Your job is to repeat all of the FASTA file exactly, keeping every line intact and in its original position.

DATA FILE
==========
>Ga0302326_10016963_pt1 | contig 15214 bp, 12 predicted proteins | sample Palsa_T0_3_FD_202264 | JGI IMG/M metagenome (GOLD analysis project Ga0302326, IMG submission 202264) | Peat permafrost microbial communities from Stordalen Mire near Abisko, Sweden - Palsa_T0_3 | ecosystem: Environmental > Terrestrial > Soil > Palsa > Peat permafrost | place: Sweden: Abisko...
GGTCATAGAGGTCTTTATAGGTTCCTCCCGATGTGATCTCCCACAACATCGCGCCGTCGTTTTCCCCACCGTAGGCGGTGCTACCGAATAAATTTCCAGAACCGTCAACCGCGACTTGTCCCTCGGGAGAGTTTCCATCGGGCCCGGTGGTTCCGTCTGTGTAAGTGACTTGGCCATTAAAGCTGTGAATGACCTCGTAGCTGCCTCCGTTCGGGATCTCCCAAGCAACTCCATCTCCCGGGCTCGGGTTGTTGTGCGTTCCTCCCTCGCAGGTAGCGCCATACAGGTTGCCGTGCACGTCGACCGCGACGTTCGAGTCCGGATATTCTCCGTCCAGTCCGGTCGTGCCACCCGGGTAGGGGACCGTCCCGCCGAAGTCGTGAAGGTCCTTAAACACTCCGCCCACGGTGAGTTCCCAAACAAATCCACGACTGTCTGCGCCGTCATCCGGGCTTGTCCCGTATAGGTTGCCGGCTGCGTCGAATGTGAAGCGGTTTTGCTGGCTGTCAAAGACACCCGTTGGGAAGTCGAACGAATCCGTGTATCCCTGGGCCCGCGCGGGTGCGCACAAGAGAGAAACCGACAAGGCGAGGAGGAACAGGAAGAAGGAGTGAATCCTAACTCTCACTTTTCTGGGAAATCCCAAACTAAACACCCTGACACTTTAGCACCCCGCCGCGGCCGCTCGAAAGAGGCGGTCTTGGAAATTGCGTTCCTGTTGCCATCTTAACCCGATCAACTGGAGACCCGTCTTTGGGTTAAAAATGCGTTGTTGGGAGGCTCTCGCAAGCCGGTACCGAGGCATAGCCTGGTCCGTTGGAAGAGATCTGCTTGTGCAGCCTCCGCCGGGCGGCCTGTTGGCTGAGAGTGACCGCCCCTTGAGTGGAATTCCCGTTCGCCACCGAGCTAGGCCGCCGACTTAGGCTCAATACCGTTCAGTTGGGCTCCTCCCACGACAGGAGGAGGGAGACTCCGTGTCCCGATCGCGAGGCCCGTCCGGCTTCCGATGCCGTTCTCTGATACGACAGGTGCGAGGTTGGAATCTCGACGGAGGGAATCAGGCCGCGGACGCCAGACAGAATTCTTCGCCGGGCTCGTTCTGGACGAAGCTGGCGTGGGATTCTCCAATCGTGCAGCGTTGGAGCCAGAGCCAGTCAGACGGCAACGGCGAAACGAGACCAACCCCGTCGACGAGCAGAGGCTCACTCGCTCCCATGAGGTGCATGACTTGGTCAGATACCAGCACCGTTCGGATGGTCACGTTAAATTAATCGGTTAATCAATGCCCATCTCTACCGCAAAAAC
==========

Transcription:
>Ga0302326_10016963_pt1 | contig 15214 bp, 12 predicted proteins | sample Palsa_T0_3_FD_202264 | JGI IMG/M metagenome (GOLD analysis project Ga0302326, IMG submission 202264) | Peat permafrost microbial communities from Stordalen Mire near Abisko, Sweden - Palsa_T0_3 | ecosystem: Environmental > Terrestrial > Soil > Palsa > Peat permafrost | place: Sweden: Abisko...
GGTCATAGAGGTCTTTATAGGTTCCTCCCGATGTGATCTCCCACAACATCGCGCCGTCGTTTTCCCCACCGTAGGCGGTGCTACCGAATAAATTTCCAGAACCGTCAACCGCGACTTGTCCCTCGGGAGAGTTTCCATCGGGCCCGGTGGTTCCGTCTGTGTAAGTGACTTGGCCATTAAAGCTGTGAATGACCTCGTAGCTGCCTCCGTTCGGGATCTCCCAAGCAACTCCATCTCCCGGGCTCGGGTTGTTGTGCGTTCCTCCCTCGCAGGTAGCGCCATACAGGTTGCCGTGCACGTCGACCGCGACGTTCGAGTCCGGATATTCTCCGTCCAGTCCGGTCGTGCCACCCGGGTAGGGGACCGTCCCGCCGAAGTCGTGAAGGTCCTTAAACACTCCGCCCACGGTGAGTTCCCAAACAAATCCACGACTGTCTGCGCCGTCATCCGGGCTTGTCCCGTATAGGTTGCCGGCTGCGTCGAATGTGAAGCGGTTTTGCTGGCTGTCAAAGACACCCGTTGGGAAGTCGAACGAATCCGTGTATCCCTGGGCCCGCGCGGGTGCGCACAAGAGAGAAACCGACAAGGCGAGGAGGAACAGGAAGAAGGAGTGAATCCTAACTCTCACTTTTCTGGGAAATCCCAAACTAAACACCCTGACACTTTAGCACCCCGCCGCGGCCGCTCGAAAGAGGCGGTCTTGGAAATTGCGTTCCTGTTGCCATCTTAACCCGATCAACTGGAGACCCGTCTTTGGGTTAAAAATGCGTTGTTGGGAGGCTCTCGCAAGCCGGTACCGAGGCATAGCCTGGTCCGTTGGAAGAGATCTGCTTGTGCAGCCTCCGCCGGGCGGCCTGTTGGCTGAGAGTGACCGCCCCTTGAGTGGAATTCCCGTTCGCCACCGAGCTAGGCCGCCGACTTAGGCTCAATACCGTTCAGTTGGGCTCCTCCCACGACAGGAGGAGGGAGACTCCGTGTCCCGATCGCGAGGCCCGTCCGGCTTCCGATGCCGTTCTCTGATACGACAGGTGCGAGGTTGGAATCTCGACGGAGGGAATCAGGCCGCGGACGCCAGACAGAATTCTTCGCCGGGCTCGTTCTGGACGAAGCTGGCGTGGGATTCTCCAATCGTGCAGCGTTGGAGCCAGAGCCAGTCAGACGGCAACGGCGAAACGAGACCAACCCCGTCGACGAGCAGAGGCTCACTCGCTCCCATGAGGTGCATGACTTGGTCAGATACCAGCACCGTTCGGATGGTCACGTTAAATTAATCGGTTAATCAATGCCCATCTCTACCGCAAAAAC